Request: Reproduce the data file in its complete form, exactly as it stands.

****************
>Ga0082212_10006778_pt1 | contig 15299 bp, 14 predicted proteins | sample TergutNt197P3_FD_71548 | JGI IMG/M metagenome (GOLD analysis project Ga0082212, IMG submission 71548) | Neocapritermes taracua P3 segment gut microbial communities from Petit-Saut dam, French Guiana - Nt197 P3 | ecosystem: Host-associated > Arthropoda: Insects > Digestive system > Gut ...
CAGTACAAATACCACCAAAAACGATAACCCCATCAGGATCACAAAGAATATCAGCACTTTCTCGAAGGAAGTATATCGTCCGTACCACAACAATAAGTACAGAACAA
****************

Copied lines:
>Ga0082212_10006778_pt1 | contig 15299 bp, 14 predicted proteins | sample TergutNt197P3_FD_71548 | JGI IMG/M metagenome (GOLD analysis project Ga0082212, IMG submission 71548) | Neocapritermes taracua P3 segment gut microbial communities from Petit-Saut dam, French Guiana - Nt197 P3 | ecosystem: Host-associated > Arthropoda: Insects > Digestive system > Gut ...
CAGTACAAATACCACCAAAAACGATAACCCCATCAGGATCACAAAGAATATCAGCACTTTCTCGAAGGAAGTATATCGTCCGTACCACAACAATAAGTACAGAACAA